DavidsTea co-founder targeting healthy eating market with salad restaurant venture
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The man behind DavidsTea, a chain that sought to make tea as ubiquitous as a cup of Starbucks coffee, is now attempting to make salad more appealing to the masses.
David Segal's new eatery Mad Radish opened its first store in Ottawa on Friday. The co-founder says he wants to change how some people perceive salad — from an unsatisfying choice that can leave one hungry to a nutritious, tasty option.
"This ain't no rabbit food," says Segal, who co-founded his tea shop chain in 2008 but left his role as the company's brand ambassador last year in part to build the Mad Radish brand.
Segal feels there's a dearth of the type of healthy, filling options in Canada, pointing to the number of burger joints dotting the landscape. Segal sees those fast-food places as Mad Radish's biggest competition.
He shrugs off suggestions that chains catering to health-conscious eaters have become more abundant, with even fast-food operators adding salads to their menus.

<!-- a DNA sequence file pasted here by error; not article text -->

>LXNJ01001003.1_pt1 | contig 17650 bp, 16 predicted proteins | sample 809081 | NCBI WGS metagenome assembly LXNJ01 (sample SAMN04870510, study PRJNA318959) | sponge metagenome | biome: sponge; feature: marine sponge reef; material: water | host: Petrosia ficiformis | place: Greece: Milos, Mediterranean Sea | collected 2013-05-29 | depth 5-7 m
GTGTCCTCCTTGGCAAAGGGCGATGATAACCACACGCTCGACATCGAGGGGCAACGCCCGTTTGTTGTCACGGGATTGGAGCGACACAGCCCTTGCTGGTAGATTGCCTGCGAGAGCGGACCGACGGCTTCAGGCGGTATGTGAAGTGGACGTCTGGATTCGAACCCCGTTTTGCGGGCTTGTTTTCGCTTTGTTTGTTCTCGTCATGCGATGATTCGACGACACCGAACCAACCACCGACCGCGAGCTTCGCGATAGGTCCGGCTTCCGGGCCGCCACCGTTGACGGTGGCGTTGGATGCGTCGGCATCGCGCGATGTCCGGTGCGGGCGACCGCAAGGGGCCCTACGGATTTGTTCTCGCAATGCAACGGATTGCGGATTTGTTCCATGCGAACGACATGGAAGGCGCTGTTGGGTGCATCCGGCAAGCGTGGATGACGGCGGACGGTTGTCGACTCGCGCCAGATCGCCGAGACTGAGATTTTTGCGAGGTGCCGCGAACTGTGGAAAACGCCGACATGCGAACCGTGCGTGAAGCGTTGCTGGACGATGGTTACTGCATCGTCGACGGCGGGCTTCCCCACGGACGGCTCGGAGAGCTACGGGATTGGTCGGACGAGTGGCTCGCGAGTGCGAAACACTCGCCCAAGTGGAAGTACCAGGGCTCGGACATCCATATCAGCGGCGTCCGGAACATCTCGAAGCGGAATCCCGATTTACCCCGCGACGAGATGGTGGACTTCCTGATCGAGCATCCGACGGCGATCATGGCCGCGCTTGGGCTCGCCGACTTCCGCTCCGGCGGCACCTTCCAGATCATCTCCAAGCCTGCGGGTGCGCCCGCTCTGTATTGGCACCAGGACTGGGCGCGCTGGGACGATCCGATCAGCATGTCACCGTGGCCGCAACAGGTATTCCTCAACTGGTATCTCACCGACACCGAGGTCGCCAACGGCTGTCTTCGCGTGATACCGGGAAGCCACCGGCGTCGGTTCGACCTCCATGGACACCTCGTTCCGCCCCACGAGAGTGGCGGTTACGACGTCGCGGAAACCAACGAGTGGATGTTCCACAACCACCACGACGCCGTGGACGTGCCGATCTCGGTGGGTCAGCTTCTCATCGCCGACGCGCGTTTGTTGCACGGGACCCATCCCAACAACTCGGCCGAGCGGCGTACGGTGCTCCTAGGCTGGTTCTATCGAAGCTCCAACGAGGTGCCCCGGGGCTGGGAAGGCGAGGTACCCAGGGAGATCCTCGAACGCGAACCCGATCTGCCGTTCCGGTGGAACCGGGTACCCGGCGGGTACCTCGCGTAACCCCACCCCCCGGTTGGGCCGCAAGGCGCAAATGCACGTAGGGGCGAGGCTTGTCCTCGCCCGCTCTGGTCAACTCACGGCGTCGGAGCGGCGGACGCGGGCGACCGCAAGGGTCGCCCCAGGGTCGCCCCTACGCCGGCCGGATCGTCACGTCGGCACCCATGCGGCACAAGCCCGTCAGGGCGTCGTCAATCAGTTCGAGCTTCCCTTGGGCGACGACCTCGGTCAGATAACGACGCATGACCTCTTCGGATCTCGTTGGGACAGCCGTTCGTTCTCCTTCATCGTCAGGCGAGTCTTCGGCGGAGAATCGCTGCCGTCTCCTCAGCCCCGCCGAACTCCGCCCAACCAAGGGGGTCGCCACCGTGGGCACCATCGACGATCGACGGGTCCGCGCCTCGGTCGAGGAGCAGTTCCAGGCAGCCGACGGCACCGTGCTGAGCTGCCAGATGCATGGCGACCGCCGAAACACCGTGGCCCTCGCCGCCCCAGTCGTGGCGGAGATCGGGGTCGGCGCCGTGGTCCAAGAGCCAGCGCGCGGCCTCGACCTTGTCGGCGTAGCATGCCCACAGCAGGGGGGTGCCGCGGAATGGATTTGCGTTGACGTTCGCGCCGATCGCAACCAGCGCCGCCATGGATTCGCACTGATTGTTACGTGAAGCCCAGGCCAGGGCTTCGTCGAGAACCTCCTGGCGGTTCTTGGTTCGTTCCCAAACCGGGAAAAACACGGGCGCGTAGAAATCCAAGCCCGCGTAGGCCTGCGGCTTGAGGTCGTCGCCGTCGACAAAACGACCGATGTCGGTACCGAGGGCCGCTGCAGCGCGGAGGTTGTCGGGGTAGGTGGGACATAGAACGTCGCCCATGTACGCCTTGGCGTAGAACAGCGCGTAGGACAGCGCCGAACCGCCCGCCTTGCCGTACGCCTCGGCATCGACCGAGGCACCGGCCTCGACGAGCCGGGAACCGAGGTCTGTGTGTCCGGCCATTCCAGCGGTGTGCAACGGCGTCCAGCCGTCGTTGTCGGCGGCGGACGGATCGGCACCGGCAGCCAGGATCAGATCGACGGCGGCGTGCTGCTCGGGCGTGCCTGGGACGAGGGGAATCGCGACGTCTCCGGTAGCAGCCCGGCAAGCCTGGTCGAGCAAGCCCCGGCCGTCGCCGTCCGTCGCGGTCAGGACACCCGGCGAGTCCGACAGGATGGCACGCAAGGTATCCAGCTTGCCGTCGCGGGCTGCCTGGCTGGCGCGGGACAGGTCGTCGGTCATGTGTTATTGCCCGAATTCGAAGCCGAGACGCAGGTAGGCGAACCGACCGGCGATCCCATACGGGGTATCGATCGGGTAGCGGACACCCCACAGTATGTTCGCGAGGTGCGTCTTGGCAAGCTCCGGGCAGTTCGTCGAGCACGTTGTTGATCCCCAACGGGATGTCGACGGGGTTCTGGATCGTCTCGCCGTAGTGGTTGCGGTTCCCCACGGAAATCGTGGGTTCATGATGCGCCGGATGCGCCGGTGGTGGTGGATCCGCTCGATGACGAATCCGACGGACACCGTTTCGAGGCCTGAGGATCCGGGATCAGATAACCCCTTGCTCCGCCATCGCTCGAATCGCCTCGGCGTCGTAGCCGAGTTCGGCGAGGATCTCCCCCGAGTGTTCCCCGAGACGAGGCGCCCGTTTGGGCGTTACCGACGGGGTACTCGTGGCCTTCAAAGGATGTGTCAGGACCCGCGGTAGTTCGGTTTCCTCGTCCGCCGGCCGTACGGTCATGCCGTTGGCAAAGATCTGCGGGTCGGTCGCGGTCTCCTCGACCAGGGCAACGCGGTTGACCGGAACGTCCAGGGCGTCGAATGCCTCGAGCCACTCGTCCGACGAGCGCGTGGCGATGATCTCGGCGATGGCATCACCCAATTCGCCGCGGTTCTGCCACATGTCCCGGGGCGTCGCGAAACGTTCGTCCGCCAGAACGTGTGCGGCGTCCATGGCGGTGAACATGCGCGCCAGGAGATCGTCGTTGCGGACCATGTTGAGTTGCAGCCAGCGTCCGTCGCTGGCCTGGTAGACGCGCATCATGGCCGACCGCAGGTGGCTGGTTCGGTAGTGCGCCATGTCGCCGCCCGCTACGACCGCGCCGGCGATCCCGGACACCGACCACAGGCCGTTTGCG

Freshii (TSX:FRII), for example, operates 301 stores across 15 countries as of March 26, 2017, according to financial documents. The chain, which espouses a nutritionally dense, fresh food philosophy of eating, plans to grow to 840 restaurants worldwide by the end of 2019.
Chipotle Mexican Grill operates 17 restaurants in Canada as of the end of last year, according to its most recent annual report. The burrito chain touts its food as containing farm-sourced ingredients that are prepared by hand.
Segal says Chipotle doesn't fall within the same category as Mad Radish, while the challenge with Freshii is taste.
He highlights his chef's fine-dining background and the limited menu selection — a dozen salads, containing complex, fresh ingredients prepared in-house — as a big differentiator.
"Our goal is to be world class at salad," he says.
Mad Radish will open a second Ottawa location July 24, and Segal says he's planning for up to five more eateries in 2018. He says to expect additional locations in his Ottawa hometown, as well as Montreal and Toronto.
Locations won't be limited to downtown streets. Segal believes the concept will work in suburban food deserts offering little more than burgers and fries, as well as alternative spots like airports.
"We'll keep going as long as we have customers out there that are loving what we're doing," he says.
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